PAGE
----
Diversity/Careers in Engineering & Information Technology



June/July 2018

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Diversity/Careers June/July 2018

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Supplier diversity

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Supplier Diversity

Ameren builds a comprehensive supplier diversity program

Using a recognized model to bring its SD program to the highest level, Ameren now provides outreach, mentoring, scholarships, resources for growth and more

With approximately 8,500 employees, Ameren Corporation (St. Louis, MO) provides energy services to nearly 2.4 million electric customers and 900,000 natural gas customers across 64,000 square miles in Illinois and Missouri.

“Supplier diversity is a core business initiative for Ameren,” says Byron Witherspoon, manager of supplier diversity. “Our commitment to supplier diversity reflects our belief that diverse supplier partnerships are vital to the success of Ameren and the economic success of our region.”

Ameren diversity categories include minorities, women, veterans/ disabled veterans and lesbian, gay, bisexual and transgender (LGBT) owned businesses.

Following a recognized model
“In 2006, we increased our intensity around supplier diversity to make it more strategic. We performed a self-assessment to determine exactly where we were,” Witherspoon reports.

Ameren used an industry recognized model for supplier diversity success as outlined by Ralph G. Moore and Associates. The model identifies five levels of high-performing supplier diversity programs. Level-one programs have, at best, a part-time supplier diversity manager who may also have unrelated duties within the company and who does minimal outreach to diverse suppliers. At level two, the supplier diversity manager may have some marketing information and may perform some outreach. “In 2006 we saw ourselves as being on the level-one/level-two stage, with opportunity to grow and develop,” Witherspoon says.

At level three, the company has a fulltime supplier diversity person, and the program has established goals and a metric for success. At level four, the supplier diversity manager has a staff, there is outreach to regional and local organizations, and the program is fully integrated into the company’s core initiatives.

“At level five, you’re talking about additional things like second tier and other special programs for diverse suppliers,” Witherspoon says. “That’s where we are now. Our strategies and activities are designed to provide increased access, development opportunities and long-term sustainability for our diverse suppliers.”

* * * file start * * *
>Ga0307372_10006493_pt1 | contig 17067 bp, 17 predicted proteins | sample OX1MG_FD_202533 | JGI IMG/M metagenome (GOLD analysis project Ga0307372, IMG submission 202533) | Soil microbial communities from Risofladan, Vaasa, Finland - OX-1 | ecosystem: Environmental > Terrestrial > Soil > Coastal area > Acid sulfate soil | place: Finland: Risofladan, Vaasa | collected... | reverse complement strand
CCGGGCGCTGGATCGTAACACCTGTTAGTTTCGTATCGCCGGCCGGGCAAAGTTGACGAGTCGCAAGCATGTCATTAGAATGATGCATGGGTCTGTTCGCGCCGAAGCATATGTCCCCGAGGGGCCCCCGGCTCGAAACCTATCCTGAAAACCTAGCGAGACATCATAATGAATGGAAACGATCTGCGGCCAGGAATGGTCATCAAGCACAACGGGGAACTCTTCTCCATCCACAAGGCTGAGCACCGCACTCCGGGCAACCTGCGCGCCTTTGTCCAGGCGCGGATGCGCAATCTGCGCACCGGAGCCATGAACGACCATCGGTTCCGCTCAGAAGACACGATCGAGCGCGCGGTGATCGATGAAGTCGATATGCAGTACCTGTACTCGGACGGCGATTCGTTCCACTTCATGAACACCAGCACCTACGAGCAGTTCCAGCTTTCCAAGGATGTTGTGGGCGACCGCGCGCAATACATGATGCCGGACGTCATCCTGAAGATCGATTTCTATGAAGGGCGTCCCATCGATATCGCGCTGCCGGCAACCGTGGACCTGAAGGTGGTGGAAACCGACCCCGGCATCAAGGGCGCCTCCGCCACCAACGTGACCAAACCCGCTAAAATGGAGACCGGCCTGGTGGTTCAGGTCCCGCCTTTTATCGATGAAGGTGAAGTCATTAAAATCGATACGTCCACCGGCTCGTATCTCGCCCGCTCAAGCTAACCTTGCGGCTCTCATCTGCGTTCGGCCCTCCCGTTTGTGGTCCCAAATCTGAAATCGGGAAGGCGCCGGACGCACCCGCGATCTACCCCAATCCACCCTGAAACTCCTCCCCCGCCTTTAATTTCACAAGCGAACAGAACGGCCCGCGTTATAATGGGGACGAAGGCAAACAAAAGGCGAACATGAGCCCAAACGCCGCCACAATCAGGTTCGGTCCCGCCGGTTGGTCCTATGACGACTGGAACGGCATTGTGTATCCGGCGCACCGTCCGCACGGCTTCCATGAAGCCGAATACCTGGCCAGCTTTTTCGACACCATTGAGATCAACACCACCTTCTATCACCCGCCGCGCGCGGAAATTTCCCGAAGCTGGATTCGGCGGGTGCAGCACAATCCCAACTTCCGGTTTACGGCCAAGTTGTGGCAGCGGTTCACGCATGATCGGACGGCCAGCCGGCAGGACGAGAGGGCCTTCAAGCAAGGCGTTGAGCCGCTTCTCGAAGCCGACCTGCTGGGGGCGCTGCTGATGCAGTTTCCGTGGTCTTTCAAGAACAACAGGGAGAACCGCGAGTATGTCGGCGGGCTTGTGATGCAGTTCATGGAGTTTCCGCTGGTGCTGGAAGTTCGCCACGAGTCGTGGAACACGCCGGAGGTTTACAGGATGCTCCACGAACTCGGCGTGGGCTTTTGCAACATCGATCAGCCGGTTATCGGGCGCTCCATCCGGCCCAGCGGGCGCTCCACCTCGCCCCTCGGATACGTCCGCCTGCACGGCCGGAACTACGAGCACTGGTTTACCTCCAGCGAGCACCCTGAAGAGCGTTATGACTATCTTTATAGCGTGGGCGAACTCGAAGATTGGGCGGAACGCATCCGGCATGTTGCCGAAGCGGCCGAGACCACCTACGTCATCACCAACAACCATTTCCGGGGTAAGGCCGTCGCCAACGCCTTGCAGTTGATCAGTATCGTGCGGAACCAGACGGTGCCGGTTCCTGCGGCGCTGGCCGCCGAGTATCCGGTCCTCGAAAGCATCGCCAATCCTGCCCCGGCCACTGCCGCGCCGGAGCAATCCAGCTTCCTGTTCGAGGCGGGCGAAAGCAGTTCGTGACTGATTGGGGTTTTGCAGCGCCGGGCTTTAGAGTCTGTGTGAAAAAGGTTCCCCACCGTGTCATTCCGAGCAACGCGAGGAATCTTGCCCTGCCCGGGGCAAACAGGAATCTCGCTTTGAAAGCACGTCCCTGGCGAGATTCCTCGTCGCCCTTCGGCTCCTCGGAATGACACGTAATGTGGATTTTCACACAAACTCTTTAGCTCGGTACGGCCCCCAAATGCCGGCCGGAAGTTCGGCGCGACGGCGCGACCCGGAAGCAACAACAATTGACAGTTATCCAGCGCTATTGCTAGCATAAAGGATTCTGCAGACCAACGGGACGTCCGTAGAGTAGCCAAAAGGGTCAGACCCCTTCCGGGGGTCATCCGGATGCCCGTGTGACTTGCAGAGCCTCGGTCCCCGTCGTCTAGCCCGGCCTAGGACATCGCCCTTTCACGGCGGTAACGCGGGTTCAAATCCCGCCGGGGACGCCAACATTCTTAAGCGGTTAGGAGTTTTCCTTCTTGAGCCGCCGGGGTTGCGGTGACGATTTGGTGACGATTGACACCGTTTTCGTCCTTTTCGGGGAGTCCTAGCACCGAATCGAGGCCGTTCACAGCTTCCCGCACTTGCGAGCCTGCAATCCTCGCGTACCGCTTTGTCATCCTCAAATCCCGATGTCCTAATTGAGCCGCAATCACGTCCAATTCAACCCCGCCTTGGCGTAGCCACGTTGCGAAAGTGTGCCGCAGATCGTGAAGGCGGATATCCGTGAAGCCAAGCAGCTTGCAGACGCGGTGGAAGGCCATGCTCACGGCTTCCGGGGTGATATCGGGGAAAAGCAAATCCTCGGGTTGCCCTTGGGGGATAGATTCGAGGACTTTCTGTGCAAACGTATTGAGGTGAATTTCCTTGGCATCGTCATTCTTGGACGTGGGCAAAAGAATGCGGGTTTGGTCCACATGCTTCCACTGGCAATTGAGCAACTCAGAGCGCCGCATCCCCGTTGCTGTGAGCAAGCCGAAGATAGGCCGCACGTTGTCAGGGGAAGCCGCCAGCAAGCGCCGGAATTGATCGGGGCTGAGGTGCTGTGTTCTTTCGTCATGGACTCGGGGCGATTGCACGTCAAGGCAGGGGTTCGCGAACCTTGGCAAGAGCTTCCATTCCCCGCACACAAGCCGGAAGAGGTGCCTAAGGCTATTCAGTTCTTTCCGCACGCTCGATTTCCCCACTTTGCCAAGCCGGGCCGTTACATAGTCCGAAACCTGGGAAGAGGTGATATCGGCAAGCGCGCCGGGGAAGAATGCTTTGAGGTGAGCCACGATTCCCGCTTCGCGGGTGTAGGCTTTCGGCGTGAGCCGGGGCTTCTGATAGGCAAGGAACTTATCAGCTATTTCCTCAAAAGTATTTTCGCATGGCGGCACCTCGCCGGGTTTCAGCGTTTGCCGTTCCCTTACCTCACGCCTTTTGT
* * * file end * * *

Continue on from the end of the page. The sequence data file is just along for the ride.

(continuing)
Ameren has been tracking its diverse supplier spend since 2006. “In 2013 we did 11.8 percent, or $226 million, in diverse supplier spend,” he says. “In 2006, before we had a strategy in place, diverse supplier spend was at four percent. We saw the trajectory of our spend increase significantly as we became better at performing supplier diversity.”

Creating and strengthening the supplier base
Ameren subscribes to a supplier locating tool that identifies certified diverse suppliers across the U.S., says Witherspoon. In addition, the company uses local, city and state databases. “We’re also involved with the Edison Electrical Institute. Through that organization, we’re able to share information and exchange best practices,” he says. Suppliers can register their businesses at www.ameren.com.

“Generally, if a supplier reaches out to us offering a product or service, we will ask them where they see their sweet spot,” Witherspoon says. “We want our suppliers to be familiar with who we are, what we provide, and, of course, what value they can provide us.”

To that end, Ameren hosts a series of workshops that educate suppliers on what the company needs. The workshops cover not only actual goods and services the company buys, but also its safety and insurance requirements and other details of doing business with Ameren, Witherspoon notes.

Ameren offers two scholarships a year to the Tuck School of Business at Dartmouth (Hanover, NH) to established suppliers who work with the company directly or with a prime contractor currently performing work for Ameren.

“The program is one week of intense training around finance, marketing, advertising, balance sheets, and other business strategies,” Witherspoon explains. “The curriculum helps create long-term sustainability for our suppliers.”

Ameren also requires its prime suppliers who are working on Ameren property or bidding on work to provide subcontracting opportunities to diverse supplies. “We believe a healthy, robust diverse supply chain is vital for the communities in which we live and work,” Witherspoon declares.


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